"As kingfishers catch fire, dragonflies draw flame; / [ . . . ] Each mortal thing does one thing and the same: / Deals out that being indoors each one dwells; / Selves -- goes itself; 'myself' it speaks and spells, / Crying 'What I do is me; for that I came'." --Gerard Manley Hopkins

09 September 2005

“Thoughts of Death”

Shenk writes about Lincoln’s determination to live for the “sacred purpose” to which he was called, but his melancholy never left him; he continued to have “thoughts of death.” It is unclear to me from the article if he continued to actively contemplate suicide. But that phrase has intrigued me the past few days – “thoughts of death.”

From the time I was in early high school until some point during graduate school (after marriage and the arrival of four children), I all too frequently contemplated suicide. Not just the idea, but the ways and means.

But at some point during graduate school, the conviction to live came to me. It was no dramatic moment; perhaps simply every decision not to die strengthened an implicit decision to live. However it happened, the possibility of suicide ended.

But not “thoughts of death.” Sometimes the first realization that I am sinking into that morass of depression – I love the old-fashioned term melancholy; it is much more descriptive – has been the thought, as I lie in bed frantically tired, I just wish I would die.

It is a strong thought, frighteningly so. I used to fight it. But fighting it seemed only to increase its power. Now I just repeat it a few times, like a mantra, and then force my mind elsewhere – mentally work on a story or essay I’m writing, carry on that conversation I’ll never have with someone, plan my classes for the next day. Often a frantic go-around with its own craziness, to be sure. But the thought of death eventually goes away.

Most things go away, eventually. Fifty-three years (close enough) have taught me that this too shall pass is true. Oh, I know that circumstances won’t always pass. But the way we feel about them will. Today they are overwhelming. Tomorrow they will be gone. Or we just won’t care. Or we’ll wonder why we cared. Maybe they’ll even appear funny. (I said maybe!)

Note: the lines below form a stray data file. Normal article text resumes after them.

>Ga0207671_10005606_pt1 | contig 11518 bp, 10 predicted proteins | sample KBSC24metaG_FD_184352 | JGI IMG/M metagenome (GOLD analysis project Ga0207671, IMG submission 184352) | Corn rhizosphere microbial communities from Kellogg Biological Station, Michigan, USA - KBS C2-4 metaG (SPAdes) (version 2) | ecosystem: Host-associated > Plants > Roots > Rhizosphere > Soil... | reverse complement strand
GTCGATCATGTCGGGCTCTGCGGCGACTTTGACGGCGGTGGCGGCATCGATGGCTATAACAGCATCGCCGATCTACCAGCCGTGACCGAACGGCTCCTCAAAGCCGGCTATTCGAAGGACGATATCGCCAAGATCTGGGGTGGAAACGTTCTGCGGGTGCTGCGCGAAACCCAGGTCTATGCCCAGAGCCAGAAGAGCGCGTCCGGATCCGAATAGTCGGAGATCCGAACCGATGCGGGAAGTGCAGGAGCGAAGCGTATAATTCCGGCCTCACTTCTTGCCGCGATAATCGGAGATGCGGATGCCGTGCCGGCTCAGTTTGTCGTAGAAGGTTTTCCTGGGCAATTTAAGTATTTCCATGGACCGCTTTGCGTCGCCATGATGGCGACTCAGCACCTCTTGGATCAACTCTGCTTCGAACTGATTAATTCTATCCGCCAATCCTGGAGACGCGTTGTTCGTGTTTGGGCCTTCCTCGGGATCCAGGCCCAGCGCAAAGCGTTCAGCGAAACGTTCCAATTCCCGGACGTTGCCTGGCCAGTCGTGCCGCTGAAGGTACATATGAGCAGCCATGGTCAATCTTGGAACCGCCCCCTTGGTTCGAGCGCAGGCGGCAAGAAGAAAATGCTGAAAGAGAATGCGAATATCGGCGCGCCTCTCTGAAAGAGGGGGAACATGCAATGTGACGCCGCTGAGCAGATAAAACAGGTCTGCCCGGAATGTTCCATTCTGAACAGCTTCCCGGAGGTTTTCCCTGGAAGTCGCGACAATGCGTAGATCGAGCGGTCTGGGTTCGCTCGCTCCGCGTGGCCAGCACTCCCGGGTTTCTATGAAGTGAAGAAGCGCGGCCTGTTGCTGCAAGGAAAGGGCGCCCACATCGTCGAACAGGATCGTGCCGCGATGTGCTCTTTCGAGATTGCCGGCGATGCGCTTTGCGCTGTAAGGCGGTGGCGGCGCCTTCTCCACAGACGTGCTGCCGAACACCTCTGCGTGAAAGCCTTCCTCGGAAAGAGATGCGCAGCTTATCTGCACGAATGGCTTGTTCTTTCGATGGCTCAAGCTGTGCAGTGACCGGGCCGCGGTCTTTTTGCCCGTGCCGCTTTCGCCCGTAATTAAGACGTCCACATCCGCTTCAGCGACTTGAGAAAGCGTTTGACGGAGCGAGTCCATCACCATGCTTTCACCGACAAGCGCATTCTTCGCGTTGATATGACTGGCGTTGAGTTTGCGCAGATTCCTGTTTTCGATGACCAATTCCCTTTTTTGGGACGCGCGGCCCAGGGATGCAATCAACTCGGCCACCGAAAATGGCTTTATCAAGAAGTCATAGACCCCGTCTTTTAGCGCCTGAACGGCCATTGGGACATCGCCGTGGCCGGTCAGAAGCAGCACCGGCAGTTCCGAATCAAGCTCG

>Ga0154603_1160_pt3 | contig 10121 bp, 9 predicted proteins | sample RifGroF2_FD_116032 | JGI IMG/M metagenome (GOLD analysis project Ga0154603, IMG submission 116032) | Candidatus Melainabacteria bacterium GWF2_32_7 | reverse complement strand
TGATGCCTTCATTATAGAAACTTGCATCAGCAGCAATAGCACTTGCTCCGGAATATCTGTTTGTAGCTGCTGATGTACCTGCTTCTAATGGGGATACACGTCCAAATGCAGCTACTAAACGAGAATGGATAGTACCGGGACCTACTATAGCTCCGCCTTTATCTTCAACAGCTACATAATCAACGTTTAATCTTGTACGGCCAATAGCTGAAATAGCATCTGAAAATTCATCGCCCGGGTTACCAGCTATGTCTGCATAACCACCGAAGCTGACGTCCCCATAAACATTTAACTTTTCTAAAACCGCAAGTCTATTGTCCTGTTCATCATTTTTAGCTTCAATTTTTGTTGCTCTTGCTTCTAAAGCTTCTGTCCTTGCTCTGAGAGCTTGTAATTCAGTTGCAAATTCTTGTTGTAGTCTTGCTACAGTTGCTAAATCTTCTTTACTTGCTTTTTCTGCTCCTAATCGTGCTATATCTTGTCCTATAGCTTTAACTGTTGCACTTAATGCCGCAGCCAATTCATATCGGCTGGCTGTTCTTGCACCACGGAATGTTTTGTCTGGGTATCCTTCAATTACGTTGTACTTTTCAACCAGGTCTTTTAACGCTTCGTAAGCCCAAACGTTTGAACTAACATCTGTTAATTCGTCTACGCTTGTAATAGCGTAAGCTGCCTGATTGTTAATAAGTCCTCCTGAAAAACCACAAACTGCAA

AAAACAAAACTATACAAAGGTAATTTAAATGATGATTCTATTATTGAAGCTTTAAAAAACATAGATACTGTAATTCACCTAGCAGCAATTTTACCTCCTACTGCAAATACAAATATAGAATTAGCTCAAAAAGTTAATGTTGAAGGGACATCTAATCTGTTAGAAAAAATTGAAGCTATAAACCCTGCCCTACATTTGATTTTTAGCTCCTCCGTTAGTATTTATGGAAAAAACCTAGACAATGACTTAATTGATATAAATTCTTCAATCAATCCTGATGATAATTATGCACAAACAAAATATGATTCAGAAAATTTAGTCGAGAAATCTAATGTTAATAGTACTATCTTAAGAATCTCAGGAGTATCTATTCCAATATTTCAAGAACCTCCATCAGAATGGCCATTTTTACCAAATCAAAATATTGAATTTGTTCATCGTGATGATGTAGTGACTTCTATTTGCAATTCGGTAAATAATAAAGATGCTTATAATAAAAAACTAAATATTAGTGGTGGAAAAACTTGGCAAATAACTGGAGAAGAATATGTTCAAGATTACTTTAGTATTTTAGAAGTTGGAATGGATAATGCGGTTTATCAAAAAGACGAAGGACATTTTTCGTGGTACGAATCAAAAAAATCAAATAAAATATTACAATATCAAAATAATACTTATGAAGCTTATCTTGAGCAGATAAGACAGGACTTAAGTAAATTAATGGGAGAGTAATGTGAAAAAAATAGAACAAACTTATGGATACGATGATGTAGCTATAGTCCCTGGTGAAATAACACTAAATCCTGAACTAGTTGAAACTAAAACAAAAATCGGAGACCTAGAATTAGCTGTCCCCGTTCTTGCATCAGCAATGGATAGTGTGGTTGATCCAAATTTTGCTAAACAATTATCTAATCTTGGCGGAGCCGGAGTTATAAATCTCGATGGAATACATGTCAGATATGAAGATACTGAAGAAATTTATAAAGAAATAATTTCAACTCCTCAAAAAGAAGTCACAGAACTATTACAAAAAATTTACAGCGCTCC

For the melancholy, however, it’s not the circumstances that are the driving force. Shenk writes, “in a depressive crisis we might feel bad because something has gone awry. Or we might make things go awry because we feel so bad. Or both.” Indeed. There is no chicken-and-egg question here, nor is there any need for something to be awry for the melancholy to wish for death.

It will come, too. But I am content to let it come in God’s time, and try to remember the star which Sam saw above the reeks of Mordor. The shadow is merely for a time; truth and beauty are forever. I need only cling to them, not create them nor even, at any given moment, see them.

5 comments:

amelia ruth said...

Though I have rarely experienced the deep melancholy (it is a good word, isn't it? Makes me think of a constant yearning for Heaven) that you describe, I know the feeling of being caught in a circumstance: of thinking bitterly, "things will never change and this will never get better," and then waking up the next morning having forgotten at least the feelings if not the circumstance itself. I can't count the number of times I have felt oppressed by circumstances, sobbing as though my world would end, and then, a few hours later forgetting the whole episode. This too shall pass: these financial troubles, this unemployment, this feeling of being distanced from my family, this frustration with myself or with Eddie.